In Memory of Clinton “Boo” Gilkie, A Premature Death


Printable PDF: InMemoryofBoo

In Memory of Clinton “Boo” Gilkie, A Premature Death

Clinton “Boo” Gilkie was held in the Monroe County Jail since he was 16 after a failed robbery using a toy gun. He was set to be released from jail in late June. After sitting for 22 months, he was finally being offered a plea deal for time served. He qualified for bail – just $1,000 – the entire time he was imprisoned, but was too poor to get out. On June 7th, 2016, less than two weeks before his release date, Boo died inside the Monroe County Jail. His incarceration was absurd, his death, murder.

Even though Boo’s death was quieter than that of the Alton Sterling in Baton Rouge or Philando Castile outside St. Paul, who were both cut down by cops, it follows the same pattern – the premature death coldly dealt out to those who are poor and/or black in this society, whether by bullet, coercion or neglect.

Because Boo’s family was poor he was considered “indigent” which means the state would be forced to pay for his medication as long as he had no money on his books. When his family was able to put $10 a month on it was immediately taken by the jail to cover the cost of his medication. The only way Boo had enough money on his commissary to pay for necessary food that met his dietary restrictions and calorie needs was to refuse his medication. This means he was given the choice between access to food or access to medication.

The immediate cause of death was an aortic aneurysm, the result of the jail’s failure to treat a pre-existing heart condition called Marfan syndrome, a genetic disorder. The jail was aware of Boo’s diagnosis and family medical history. Medicine and routine tests can manage the condition but the jail denied Boo access to these basic resources. When he died, the guards tried to claim it was an overdose and immediately isolated all of his blockmates, interrogating them and ransacking their dorm. Ex-prisoners who were released shortly after his death and other recent deaths reported that they were blamed, mistreated, and had no substantial support for trauma and loss. Counseling for survivors wasn’t made available, even at their request. While jail staff targeted and attempted to incriminate Boo’s blockmates, we know who the real killers are: the jail medical staff, the jail administration, and an institution that criminalizes race and poverty.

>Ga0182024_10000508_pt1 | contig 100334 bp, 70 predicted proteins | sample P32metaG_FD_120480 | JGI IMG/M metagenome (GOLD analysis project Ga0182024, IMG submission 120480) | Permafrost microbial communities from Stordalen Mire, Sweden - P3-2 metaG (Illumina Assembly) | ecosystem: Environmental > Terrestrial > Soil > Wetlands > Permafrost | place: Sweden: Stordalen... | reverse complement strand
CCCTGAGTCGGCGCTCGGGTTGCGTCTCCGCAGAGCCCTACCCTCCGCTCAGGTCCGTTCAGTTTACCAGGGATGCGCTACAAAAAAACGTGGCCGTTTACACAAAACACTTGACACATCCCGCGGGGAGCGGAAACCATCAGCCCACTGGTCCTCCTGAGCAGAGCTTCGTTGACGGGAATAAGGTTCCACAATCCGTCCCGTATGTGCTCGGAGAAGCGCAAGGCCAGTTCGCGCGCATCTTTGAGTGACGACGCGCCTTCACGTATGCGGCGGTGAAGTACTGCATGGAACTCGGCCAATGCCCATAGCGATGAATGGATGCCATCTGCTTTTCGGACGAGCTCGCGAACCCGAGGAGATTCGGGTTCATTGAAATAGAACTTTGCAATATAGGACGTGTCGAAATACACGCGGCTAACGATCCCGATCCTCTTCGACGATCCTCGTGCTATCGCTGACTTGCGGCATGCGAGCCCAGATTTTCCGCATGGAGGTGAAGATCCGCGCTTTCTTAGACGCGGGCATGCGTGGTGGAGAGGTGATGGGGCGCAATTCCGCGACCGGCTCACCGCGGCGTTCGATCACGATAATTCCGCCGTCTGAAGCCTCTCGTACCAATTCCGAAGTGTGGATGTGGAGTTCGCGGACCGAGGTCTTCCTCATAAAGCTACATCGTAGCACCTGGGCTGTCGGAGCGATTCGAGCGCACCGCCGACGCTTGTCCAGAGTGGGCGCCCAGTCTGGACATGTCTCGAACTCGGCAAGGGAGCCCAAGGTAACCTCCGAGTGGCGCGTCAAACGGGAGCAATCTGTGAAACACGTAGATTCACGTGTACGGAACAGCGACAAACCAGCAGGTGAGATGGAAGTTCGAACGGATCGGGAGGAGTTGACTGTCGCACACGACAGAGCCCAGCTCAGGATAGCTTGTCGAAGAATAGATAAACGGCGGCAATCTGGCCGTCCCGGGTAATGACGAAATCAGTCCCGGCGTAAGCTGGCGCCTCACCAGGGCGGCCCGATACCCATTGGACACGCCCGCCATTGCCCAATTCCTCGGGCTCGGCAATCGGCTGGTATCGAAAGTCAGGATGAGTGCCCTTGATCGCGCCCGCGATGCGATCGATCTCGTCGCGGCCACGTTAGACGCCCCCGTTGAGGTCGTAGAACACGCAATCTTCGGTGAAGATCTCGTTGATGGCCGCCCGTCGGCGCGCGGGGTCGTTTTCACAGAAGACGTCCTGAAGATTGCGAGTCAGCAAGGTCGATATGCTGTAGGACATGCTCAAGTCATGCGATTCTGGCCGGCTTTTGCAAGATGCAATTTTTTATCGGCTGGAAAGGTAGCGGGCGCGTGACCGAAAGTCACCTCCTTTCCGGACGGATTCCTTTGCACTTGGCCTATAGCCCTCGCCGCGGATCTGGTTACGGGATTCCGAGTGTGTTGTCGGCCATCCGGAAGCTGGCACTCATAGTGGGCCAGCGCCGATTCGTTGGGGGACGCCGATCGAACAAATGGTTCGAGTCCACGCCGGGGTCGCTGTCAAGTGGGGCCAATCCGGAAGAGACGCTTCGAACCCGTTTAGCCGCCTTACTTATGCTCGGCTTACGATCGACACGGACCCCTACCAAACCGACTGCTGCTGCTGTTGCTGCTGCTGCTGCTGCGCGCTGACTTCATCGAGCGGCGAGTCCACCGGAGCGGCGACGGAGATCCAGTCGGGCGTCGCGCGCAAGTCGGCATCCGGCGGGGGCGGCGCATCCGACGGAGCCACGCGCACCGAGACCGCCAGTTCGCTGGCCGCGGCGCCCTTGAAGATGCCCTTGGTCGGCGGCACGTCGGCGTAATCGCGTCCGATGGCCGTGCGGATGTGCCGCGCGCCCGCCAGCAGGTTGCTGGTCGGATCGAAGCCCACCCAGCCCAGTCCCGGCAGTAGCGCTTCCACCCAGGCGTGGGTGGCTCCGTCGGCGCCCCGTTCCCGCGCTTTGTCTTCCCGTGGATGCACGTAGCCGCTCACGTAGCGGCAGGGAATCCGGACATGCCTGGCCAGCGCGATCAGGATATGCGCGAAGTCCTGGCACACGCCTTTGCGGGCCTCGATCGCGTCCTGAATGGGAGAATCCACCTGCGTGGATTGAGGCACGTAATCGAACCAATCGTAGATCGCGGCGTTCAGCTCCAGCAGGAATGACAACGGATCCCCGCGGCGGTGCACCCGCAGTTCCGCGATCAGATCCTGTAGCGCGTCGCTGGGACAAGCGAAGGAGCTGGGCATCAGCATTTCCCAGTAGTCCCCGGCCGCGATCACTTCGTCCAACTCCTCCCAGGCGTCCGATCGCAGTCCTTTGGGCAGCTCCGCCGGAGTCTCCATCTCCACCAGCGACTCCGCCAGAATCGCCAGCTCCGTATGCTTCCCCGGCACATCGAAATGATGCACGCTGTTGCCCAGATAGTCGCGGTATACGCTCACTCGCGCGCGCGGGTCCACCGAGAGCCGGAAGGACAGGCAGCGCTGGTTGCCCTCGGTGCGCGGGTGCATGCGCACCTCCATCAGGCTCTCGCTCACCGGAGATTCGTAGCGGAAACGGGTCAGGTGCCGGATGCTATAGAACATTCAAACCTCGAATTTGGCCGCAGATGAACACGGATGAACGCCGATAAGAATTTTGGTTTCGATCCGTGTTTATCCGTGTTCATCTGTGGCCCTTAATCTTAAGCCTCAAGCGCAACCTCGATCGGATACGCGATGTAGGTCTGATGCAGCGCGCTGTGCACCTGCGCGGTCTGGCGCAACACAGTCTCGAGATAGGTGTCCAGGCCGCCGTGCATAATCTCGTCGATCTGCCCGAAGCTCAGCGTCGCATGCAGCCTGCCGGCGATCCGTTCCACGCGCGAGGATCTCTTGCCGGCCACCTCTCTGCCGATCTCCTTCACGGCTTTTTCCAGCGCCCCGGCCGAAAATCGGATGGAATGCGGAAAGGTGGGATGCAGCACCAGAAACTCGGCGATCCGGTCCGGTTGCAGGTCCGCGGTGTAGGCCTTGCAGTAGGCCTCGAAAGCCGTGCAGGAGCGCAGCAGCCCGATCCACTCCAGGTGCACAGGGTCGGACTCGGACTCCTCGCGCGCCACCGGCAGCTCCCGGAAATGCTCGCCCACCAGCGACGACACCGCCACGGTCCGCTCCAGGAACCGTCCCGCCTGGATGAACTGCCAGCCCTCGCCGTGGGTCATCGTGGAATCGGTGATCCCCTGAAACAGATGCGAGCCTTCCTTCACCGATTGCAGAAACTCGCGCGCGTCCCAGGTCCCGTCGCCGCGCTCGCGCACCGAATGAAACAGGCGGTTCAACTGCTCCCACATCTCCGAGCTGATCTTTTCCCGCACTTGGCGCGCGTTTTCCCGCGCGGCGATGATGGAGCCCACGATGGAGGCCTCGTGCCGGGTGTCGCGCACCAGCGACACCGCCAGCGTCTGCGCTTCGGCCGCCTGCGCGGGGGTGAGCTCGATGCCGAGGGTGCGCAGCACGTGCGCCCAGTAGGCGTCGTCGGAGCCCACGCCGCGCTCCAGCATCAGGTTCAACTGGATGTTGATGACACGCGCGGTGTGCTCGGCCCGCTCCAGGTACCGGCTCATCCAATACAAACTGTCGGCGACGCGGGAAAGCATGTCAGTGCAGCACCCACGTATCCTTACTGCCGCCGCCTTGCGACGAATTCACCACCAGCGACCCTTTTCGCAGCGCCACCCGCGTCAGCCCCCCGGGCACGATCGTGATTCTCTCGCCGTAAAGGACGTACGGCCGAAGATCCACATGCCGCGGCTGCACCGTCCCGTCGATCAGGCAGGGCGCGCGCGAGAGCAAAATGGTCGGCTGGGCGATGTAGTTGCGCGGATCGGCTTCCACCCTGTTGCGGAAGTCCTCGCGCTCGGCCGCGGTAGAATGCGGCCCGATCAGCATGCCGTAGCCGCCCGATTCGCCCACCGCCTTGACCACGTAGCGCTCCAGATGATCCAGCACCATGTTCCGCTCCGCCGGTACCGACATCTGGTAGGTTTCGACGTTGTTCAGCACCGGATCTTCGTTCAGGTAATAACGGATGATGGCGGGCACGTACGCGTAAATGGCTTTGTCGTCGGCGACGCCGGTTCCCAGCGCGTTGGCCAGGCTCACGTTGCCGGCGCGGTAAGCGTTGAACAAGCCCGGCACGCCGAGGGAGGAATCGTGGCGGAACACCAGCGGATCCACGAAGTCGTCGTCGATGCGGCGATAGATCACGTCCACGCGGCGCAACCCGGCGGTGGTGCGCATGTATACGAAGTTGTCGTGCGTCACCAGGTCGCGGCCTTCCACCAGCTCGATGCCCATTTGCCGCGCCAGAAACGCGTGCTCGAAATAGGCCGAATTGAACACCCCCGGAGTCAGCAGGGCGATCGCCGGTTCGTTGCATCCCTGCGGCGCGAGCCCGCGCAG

Boo’s premature death comes close on the heels of two suicides and countless suicide attempts in the jail over the last year and a half. These deaths have been under a new administration and jail-appointed medical provider. A suicide had not taken place in the jail for more than 30 years before this. A rise in jail overcrowding, minors tried and held as adults, incarceration for illness and poverty, and an increasing disregard for human life also mark an escalation beyond the last three, already miserable, decades of incarceration.

The system assumes it can keep failing our communities. This assumption relies on our hopelessness and complacency. The people in charge know that many of us get angry when teenagers are left to rot and die inside wretched cells, but they think we’ll stay quiet or take it out on each other. The rebels in Ferguson have demonstrated, though, that the only practical response is to find each other, combine our rage, and fight back against the enemy that cages or kills our friends, family, and loved ones. The legal system offers no protection to the poor, let alone to black teenagers. Our only protection, our best weapon is solidarity – what limits their violence and neglect is fear of our collective power.

If you miss Boo or are angry about his loss:

*Spread the word about Boo’s death. Fight against the media’s effort to sanitize the murder – they are simply acting as the mouthpiece of the jail and the cops.

*Revolt against his murder, against the next murder by law enforcement, and against the daily oppression across this society that mirrors and exceeds that of the prison. Remember that the Ferguson cop who murdered Michael Brown would not have faced any repercussions at all if a rebellion hadn’t broken out.

*Organize now in our communities to solve problems for ourselves and be prepared to address harm instead of calling cops. Stop snitching. If you’ve ever considered testifying against someone, remember that you might not just be sending them to jail but to their death.

Help protest censorship at Pendleton Correctional Facility


Received and transmitted:

Help protest censorship at Pendleton Correctional Facility in Pendleton, IN!

Internal Affairs at PCF have been confiscating political material,
newsletters, and other publications being sent to inmates. They claim that the newsletters consist of “unauthorized offender-to-offender contact” because some of the publications contain articles, letters, or stories written by inmates. They claim that the inmates seeing these printed materials consists of a “security risk,” and they confiscate the newsletters and magazines.

This is a clear violation of the inmates’ First Amendment rights. They have the right to access political material and prison newsletters. Rules against offender-to-offender communication were designed to keep inmates from writing directly to each other, not from contributing to publications that might be seen by other inmates.

Some examples of the publications being censored:

Indiana C.U.R.E.
Tulip Newspapers
San Francisco Bay View

CALL/EMAIL the following people:

1) Lead Internal Affairs Investigator Hubert Duncan
(765) 778-2107, extension 0 for operator, ask for Hubert Duncan
Hubert’s email:

2) Superintendent Dushan Zatecky
(765) 778-2107, extension 3 gets you to the admin building, ask for